The Patient's Guide to ...
What is Juvenile Arthritis?
Juvenile arthritis is an autoimmune disease where the body produces antibodies that attack the cells of individuals under the age of 16, which can cause permanent damage. Approximately 300,000 children are affected by this each year. There is no cure for this condition, although there are ways to stop the process and induce permanent remission. There are no current treatments that can cannot undo the damage already done to the joints and internal organs.
Stiffness in movements
Difficulty with physical activities
Loss of appetite
The most common types of this malady are:
Juvenile Myositis: Disease that inflames and weakens muscles, making it painful to move.
Juvenile Lupus: Affects the joints as well as internal organs; heart, lungs, kidneys, skin, and joints.
Juvenile Scleroderma: The body produces too much collagen and causes the skin to thicken and harden in patches.
Juvenile arthritis can be diagnosed upon physical examination, as well as through multiple laboratory tests by taking urine, blood to check cell count (platelets, red, white), and fluid from tissues and joints. X-rays help rule out bone damage as well as the use of magnetic resonance imaging (MRI) to check the joints and surrounding tissues through vivid imaging.
Upon diagnosis, there are ways to halt the disease from causing further impairment of the joints and organs through certain techniques and remedies. Physical movement and therapies are one of the most important ways to reduce the effects of this condition, essentially warming the joints to allow movement. Some other ways include:
Disease-modifying anti-rheumatic drugs (DMARDS) – Medications that remediate or suppress the underlying causes of a disease and reduces inflammation.
Corticosteroids – Steroids that are usually in the form of an injection put into a single affected joint but can also be taken orally as a pill.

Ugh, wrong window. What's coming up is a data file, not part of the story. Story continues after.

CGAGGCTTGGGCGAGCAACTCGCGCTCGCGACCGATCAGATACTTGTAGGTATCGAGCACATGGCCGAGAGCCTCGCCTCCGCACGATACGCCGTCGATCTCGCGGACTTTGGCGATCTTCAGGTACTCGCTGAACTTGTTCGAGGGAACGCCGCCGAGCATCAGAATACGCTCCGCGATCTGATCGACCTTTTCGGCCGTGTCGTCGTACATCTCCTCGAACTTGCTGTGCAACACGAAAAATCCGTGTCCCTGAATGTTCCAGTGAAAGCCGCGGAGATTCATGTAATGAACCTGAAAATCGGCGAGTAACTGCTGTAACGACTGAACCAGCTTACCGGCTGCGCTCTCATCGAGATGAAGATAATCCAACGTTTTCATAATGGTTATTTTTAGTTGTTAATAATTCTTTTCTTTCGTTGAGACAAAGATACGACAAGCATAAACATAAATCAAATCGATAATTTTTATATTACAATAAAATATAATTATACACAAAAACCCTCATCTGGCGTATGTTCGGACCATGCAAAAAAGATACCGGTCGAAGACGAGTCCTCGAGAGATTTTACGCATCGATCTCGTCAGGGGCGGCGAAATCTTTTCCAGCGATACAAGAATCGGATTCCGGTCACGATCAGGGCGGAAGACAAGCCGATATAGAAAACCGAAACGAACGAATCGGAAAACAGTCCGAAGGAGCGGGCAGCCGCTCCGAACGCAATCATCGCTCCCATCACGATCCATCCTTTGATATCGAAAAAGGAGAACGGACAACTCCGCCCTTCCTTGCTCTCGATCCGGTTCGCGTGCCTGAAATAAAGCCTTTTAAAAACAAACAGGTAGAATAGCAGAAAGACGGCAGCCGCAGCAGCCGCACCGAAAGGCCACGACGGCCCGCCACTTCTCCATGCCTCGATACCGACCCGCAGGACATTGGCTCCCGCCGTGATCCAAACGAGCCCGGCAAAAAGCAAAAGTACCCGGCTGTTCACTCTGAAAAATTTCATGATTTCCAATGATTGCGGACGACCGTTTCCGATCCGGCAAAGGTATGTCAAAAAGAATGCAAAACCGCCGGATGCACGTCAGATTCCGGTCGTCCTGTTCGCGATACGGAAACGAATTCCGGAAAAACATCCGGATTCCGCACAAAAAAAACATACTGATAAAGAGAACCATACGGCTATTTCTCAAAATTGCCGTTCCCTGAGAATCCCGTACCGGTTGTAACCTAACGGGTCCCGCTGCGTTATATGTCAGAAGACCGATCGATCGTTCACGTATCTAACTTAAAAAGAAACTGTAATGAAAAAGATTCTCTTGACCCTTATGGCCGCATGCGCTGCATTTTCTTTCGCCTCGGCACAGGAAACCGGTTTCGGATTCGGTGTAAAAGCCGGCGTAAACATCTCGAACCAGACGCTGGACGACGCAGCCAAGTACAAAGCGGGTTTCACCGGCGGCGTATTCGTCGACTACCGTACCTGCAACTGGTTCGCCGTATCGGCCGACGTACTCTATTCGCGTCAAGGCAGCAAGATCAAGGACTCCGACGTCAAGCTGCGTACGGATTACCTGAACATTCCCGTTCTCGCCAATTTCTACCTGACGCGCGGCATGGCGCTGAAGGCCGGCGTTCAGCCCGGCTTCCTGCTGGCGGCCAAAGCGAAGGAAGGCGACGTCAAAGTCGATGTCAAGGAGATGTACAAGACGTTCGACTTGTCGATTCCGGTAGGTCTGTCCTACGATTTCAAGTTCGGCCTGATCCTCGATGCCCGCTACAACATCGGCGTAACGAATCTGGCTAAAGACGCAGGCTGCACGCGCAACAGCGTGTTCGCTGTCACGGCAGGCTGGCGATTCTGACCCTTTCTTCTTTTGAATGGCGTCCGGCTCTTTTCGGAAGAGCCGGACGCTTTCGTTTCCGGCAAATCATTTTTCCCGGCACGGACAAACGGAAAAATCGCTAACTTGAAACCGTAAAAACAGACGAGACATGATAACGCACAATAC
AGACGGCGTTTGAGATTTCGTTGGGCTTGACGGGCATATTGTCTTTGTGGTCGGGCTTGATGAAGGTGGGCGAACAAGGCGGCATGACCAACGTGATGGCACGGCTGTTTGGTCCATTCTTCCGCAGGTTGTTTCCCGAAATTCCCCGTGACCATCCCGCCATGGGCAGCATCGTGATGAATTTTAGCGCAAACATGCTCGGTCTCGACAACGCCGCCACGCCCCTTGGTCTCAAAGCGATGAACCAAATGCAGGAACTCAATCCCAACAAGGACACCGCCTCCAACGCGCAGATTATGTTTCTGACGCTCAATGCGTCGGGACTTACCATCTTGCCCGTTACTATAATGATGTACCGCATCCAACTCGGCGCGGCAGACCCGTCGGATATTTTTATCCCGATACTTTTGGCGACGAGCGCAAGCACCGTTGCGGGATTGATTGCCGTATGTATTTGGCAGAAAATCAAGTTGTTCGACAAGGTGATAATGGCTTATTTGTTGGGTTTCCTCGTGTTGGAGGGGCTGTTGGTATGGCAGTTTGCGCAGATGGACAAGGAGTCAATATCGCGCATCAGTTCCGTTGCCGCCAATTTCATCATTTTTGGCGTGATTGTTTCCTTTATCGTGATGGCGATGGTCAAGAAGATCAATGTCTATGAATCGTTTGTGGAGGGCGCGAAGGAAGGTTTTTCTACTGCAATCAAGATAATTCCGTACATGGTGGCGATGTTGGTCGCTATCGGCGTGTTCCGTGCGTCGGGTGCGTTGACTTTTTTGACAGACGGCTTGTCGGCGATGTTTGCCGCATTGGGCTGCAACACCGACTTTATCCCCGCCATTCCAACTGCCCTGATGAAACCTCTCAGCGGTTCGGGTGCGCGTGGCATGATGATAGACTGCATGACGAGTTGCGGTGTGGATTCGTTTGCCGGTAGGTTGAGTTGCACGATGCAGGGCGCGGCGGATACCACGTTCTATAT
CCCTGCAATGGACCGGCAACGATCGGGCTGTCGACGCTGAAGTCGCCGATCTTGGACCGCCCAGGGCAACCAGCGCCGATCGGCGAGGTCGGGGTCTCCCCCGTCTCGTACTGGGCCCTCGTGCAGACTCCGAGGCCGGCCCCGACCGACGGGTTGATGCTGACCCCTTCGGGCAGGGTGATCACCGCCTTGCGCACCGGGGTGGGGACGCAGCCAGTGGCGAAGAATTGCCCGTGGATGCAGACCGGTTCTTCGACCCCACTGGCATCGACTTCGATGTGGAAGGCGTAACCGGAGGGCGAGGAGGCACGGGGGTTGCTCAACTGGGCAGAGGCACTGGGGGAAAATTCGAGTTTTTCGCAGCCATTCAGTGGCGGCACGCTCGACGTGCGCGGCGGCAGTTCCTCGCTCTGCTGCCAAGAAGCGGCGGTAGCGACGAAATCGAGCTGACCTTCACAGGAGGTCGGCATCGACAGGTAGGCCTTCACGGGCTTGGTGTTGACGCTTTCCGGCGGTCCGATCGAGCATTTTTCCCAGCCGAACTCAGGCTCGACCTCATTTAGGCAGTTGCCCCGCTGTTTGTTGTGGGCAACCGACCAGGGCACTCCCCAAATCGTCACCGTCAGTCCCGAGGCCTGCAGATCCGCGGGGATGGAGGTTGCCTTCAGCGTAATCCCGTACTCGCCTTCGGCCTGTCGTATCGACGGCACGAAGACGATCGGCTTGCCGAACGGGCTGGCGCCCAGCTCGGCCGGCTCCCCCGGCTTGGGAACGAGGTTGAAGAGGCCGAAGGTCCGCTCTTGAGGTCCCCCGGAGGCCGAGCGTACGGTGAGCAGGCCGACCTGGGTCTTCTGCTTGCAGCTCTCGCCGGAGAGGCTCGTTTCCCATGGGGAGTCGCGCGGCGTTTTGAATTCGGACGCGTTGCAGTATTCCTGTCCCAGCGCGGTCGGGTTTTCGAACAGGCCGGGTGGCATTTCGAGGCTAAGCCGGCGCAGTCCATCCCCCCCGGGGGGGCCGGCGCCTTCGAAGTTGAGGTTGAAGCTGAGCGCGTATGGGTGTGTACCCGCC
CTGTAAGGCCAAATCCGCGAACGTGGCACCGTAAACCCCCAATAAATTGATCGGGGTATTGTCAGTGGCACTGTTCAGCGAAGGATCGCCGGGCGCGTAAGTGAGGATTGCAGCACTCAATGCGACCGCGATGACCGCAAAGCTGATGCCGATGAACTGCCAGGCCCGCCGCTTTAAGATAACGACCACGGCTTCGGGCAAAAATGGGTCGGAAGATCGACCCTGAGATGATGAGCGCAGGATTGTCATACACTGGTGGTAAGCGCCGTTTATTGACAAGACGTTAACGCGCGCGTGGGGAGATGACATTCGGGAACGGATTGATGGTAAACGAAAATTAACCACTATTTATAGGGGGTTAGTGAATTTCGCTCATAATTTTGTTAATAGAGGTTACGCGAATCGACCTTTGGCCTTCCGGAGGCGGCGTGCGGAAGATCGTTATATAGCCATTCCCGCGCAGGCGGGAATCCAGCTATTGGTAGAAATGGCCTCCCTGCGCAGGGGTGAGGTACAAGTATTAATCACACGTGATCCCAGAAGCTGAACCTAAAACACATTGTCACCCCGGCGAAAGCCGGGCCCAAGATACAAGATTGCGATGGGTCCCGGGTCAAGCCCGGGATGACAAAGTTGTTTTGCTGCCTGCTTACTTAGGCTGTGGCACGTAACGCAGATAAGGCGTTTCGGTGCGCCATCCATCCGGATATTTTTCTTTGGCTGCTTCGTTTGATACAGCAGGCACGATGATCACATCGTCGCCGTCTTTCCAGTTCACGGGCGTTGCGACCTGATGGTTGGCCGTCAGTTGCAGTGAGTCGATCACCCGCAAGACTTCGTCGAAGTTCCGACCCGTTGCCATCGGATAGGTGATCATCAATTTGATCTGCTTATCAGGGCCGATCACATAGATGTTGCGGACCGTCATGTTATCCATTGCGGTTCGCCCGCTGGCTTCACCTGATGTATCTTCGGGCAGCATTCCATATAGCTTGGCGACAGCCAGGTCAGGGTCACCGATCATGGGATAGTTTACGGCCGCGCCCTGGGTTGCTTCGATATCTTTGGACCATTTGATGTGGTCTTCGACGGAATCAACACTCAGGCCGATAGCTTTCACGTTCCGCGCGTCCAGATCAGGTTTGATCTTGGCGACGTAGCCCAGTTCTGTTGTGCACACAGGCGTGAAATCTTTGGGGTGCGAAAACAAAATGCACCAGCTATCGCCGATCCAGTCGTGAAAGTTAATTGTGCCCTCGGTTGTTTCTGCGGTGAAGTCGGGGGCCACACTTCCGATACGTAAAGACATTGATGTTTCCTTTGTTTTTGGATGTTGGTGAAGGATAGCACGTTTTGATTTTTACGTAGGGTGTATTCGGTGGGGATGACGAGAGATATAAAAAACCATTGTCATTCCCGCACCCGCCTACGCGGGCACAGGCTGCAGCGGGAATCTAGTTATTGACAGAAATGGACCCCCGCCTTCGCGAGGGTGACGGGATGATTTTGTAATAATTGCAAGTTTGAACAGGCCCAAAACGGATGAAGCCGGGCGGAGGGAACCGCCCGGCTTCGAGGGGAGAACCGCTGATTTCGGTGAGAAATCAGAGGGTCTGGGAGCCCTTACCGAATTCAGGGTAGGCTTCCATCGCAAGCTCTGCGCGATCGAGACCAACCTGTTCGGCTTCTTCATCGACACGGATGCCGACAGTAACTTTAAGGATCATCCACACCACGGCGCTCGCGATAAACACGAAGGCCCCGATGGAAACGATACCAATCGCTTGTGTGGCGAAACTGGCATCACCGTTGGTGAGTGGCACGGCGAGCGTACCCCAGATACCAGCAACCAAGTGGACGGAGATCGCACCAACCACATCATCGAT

Health conscience eating – Children who have this condition have a very poor diet either gaining or losing too much body mass, it is important to feed them a healthy diet to aid in maintaining a normal weight.
CLEFT LIP AND CLEFT PALATE
What is Cleft Lip?
This is a genetic birth defect that splits the upper lip or roof of the mouth either unilateral (1 gap) or bilateral (2 gaps). The division can form in the bone located in the front of the mouth of the soft tissue by the uvula. This defect happens when the structure of the face and its tissues do not fuse together properly during pregnancy. This condition is usually identifiable after birth, ultrasounds can help identify a cleft, but it is usually more difficult to see until about three months into pregnancy.
Symptoms of cleft:
Curved or missing teeth
Teeth and jaw are misaligned
Maxilla (one of the primary bones of the face) is not developed correctly
Difficulty of speech
The skin of the lip or structure of the palate causes a physical gap and extends from the nose and the upper gum/jaw
Consistent ear infections caused by a buildup of fluid behind the eardrum
Oronasal fistula (an opening that separates the nasal and oral cavity)
Causes for this defect can be associated with other conditions or syndromes passed down through hereditament. Other factors during pregnancy that are included can be lack of folic acid (vitamin deficiency), obesity, and smoking tobacco or drinking alcohol.
Treatments that come with this condition:
One or multiple facial reconstruction surgeries that can take place from birth up until the teen years.
Cleft Lip: 10 weeks – 1 year where both sides of the lip are taken and used to widen and close the opening
Cleft Palate: 6-18 months which connects the tissues and muscles
Speech pathology (the treatment of speech or language issues)
Dental care to monitor if the teeth shift after surgery
Emily Conenna is a senior at Kutztown University of Pennsylvania with a major in Public Relations and a minor in Professional Writing. She has devoted much volunteer time to raising awareness about Cystic Fibrosis and other major diseases through her writing and social media work. Emily is the editor of the Patient Guide series.
July 2022 page 3